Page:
By NATALIE SACKET
One decade ago, when Northwestern Oklahoma State University needed a new leader, the right man for the job was a woman.
July 1, 2016, Dr. Janet Cunningham will reach her 10 year anniversary as president of Northwestern. She is the first woman to ever be named president of the university.
Her legacy as a Ranger began long before her presidency, however, as she first attended Northwestern as a student in 1973. A business education major, Cunningham was active in Phi Beta Lambda and in the business and financial aid offices as a student worker.
For Cunningham, one should take great pride in being a Ranger.
“I go back to the pioneering spirit of how the school started,” Cunningham said. “When people in this part of the state said ‘we want higher education, we deserve higher education, and we’re willing to go put money into it and fight for it.’ To me, that’s pretty amazing. I think we continue to represent that spirit.”
Cunningham has served many leadership roles at Northwestern. She was a professor from 1979 to 1985, after which she taught at the University of Oklahoma while her husband, Rick Cunningham, attended law school. She returned to Northwestern in 1988. She served as the vice president for fiscal affairs for twelve years, after which she became the executive vice president in 2002. Four years later, she would become the president of Northwestern.
Many people admire Cunningham for her exceptional leadership qualities. For Cunningham, a good leader should possess three main qualities: integrity, empathy and vision.
“I admire that in other leaders,” Cunningham said. “I hope to see that in myself as well.”
When Cunningham became president, her focus was on instilling a sense of pride in the university.
“I think people know we have a great institution, but sometimes that can be taken for granted,” Cunningham said.
In her first six months, she aided in bolstering the campaign, “ride with pride.”
In reflecting on her decade of service, Cunningham said she hopes to have achieved that goal. She said she feels confident that excellent accreditation visits, for the university as a whole as well as with specialty programs, have provided external, positive feedback.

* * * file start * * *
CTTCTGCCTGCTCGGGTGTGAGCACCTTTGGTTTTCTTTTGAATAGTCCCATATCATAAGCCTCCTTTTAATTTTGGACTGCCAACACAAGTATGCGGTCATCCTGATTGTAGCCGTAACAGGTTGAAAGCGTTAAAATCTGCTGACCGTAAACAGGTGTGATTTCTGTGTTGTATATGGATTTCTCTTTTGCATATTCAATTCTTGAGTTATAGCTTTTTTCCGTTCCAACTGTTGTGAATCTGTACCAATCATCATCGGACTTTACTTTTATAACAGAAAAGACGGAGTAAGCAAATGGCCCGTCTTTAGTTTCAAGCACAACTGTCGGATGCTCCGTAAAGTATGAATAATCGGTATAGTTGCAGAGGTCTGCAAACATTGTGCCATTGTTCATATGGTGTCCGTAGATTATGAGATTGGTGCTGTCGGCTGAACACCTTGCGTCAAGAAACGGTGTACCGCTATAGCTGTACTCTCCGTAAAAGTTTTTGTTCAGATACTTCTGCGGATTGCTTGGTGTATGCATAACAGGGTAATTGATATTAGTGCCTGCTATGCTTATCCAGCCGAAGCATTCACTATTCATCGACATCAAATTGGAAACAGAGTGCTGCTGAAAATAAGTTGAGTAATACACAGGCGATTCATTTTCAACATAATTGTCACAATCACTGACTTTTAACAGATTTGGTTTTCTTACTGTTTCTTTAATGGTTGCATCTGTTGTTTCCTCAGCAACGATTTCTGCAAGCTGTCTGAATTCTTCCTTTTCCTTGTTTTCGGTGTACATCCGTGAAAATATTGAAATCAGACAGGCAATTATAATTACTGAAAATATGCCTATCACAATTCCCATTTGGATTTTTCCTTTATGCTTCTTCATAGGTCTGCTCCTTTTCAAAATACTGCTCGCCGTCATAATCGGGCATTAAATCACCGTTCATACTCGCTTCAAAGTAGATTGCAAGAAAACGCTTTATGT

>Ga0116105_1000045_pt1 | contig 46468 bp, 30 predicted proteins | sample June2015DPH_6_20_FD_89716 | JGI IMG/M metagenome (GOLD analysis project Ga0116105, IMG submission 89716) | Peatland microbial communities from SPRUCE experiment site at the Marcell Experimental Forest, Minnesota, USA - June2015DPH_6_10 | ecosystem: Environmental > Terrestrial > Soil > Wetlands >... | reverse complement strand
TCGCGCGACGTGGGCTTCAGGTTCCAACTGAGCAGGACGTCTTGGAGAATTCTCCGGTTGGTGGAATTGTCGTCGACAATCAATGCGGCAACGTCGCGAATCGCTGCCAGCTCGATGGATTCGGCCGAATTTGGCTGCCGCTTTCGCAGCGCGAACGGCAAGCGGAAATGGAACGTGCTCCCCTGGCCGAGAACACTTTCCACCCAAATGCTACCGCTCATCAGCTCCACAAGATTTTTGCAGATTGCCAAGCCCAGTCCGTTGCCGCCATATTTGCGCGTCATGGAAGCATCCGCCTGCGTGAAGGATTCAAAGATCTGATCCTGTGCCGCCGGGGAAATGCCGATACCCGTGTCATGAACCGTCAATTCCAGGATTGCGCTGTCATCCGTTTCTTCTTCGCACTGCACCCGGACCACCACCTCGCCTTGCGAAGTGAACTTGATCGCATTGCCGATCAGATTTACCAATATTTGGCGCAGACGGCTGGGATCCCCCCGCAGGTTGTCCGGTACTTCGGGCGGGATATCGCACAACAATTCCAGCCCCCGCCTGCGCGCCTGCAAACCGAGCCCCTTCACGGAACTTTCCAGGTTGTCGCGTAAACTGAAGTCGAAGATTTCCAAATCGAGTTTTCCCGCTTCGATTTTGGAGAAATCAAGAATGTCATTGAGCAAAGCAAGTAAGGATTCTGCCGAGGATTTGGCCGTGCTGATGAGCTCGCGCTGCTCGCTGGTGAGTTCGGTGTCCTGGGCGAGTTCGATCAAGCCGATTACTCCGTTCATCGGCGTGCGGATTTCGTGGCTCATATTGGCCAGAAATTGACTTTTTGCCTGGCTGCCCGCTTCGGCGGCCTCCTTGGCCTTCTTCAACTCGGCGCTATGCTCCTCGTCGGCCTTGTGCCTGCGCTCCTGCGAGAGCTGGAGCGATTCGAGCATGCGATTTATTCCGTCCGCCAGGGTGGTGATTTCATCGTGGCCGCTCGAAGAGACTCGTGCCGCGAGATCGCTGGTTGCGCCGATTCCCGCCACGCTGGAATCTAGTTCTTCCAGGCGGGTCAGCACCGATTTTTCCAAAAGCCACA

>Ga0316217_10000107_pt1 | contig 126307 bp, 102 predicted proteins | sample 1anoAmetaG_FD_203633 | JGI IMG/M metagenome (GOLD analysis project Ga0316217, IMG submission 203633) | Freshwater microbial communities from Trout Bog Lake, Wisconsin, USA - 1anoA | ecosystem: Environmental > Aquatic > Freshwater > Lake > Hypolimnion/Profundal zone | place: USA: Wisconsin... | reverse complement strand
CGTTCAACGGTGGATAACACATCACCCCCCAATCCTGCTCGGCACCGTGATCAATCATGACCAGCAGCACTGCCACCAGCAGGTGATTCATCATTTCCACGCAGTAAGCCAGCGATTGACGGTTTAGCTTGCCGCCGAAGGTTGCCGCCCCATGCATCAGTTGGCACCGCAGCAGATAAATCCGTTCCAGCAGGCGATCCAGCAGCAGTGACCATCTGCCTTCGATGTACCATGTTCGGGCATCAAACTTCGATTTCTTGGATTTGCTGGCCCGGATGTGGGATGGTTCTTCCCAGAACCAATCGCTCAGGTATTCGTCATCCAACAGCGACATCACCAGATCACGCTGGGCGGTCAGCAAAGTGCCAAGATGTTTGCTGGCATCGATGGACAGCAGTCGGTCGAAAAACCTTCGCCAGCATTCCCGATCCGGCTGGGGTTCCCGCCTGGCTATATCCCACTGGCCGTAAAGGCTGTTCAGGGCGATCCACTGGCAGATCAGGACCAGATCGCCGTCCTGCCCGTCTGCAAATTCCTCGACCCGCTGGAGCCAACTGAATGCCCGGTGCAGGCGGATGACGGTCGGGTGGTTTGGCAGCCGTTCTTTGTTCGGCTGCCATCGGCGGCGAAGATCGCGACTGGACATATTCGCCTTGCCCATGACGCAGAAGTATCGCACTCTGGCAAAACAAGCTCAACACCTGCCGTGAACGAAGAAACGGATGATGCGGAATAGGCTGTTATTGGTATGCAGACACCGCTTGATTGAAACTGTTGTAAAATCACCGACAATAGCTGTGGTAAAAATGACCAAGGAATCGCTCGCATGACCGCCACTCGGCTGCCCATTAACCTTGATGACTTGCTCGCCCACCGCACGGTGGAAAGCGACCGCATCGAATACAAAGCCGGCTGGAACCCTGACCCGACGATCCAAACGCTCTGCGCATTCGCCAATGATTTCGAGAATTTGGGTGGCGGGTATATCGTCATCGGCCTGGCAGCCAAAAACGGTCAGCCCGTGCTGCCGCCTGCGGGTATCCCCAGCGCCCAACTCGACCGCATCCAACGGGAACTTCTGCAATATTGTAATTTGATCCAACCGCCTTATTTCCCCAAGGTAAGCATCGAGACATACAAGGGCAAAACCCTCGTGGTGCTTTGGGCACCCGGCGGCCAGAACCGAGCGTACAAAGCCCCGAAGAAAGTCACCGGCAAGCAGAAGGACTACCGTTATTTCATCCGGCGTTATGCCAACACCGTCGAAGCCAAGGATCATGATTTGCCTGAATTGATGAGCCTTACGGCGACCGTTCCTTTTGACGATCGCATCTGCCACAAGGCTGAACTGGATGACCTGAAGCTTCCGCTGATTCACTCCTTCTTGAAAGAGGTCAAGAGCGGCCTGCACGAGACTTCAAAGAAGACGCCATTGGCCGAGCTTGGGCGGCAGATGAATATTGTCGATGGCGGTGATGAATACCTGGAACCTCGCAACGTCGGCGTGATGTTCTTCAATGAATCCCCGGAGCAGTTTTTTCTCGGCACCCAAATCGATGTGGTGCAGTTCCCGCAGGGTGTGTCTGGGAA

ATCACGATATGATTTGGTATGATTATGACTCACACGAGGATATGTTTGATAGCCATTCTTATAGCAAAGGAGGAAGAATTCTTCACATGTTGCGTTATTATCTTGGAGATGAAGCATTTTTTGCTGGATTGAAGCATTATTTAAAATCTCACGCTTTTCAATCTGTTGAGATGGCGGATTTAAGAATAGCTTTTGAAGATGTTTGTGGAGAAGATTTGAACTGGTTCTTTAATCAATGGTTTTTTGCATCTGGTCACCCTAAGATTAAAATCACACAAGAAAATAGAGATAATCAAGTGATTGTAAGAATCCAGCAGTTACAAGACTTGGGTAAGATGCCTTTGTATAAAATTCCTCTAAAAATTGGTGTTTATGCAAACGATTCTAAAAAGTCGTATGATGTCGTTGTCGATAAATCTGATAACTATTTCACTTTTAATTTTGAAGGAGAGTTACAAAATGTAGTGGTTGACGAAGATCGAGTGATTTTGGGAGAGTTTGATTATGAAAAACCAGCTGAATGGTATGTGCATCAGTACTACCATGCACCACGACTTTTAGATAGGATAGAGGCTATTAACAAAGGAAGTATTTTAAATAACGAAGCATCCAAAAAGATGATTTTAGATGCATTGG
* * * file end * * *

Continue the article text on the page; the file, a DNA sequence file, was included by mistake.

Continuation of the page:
The advancements of Northwestern under Cunningham’s leadership serve as proof of her positive influence. In her time as president, the university has shifted to NCAA, developed a new doctorate of nursing practice and added new programs.
Cunningham still has several goals for Northwestern, the first of which being conquering the current budget situation facing higher education. She said this might be the biggest challenge she’s faced in her service as president.
“Really, after almost forty years in higher education, this has been the most serious financial situation I’ve seen,” Cunningham said. “I’m confident we’ll make it through, but it takes an inordinate amount of time, and it takes some very serious decisions to make sure we’re minimizing the impact on students while still maintaining a high quality of education.”
Aside from the budget situation, Cunningham also hopes to achieve some goals regarding fundraising and capital projects, including renovations of the mall area and Herod Hall auditorium.
“I will do all that I can do, and then it will be passed on to the next to accomplish those projects if I’m not able to,” she said. “I think that’s what’s so great about being at a university. There are always things to do.”
For Cunningham, being a Ranger is a lifelong tradition, one she has exemplified.
“I have spent most of my life as a Ranger, definitely more years than not,” she said. “Being from Alva, the university has literally been a part of my life since I was born.”
She recognized as a student in high school that she belonged in higher education.
“I fell in love with being at a higher education institution,” Cunningham said. “Education was just so important to me. That’s an arena that I thought, ‘this is where I want to be.’”
Many people, including past students, faculty and staff, have said they look up to “Dr. C” as a role model. When asked who she considers to be a role model for herself, Cunningham referred to the three Northwestern presidents she has served under.
“I learned a lot from each of them,” Cunningham said. “Dr. Struckle was a long term president, and I learned from him that there are battles worth fighting for, but you have to choose those carefully. Dr. McDaniel was the most wonderful people person. He had a way of making you feel like the most important person in the room; some people just have that gift. Dr. Beran had the language and technology of higher education, and I learned that from him.”
Her compassion and consideration of others is easily apparent. When attending a Northwestern event, it is likely you will see Cunningham somewhere in the crowd. She attends a majority of Northwestern activities, whether it be an athletic event, choir or band concert, theater production or student government activity.
When asked what her favorite part of her job is, Cunningham quickly responded with one word: “students.”
“People often comment that I attend a lot of student events, often in a questioning way,” Cunningham said. “To me, that is the absolute best part of my job, and I don’t even look at that as part of the job. That’s the fun part. That’s where I can just enjoy what our students are accomplishing.”
Cunningham’s leadership has had an extremely positive impact on Northwestern in the past decade, but for her, the time has flown by.
“It’s amazing to me to think it’s been 10 years,” she said.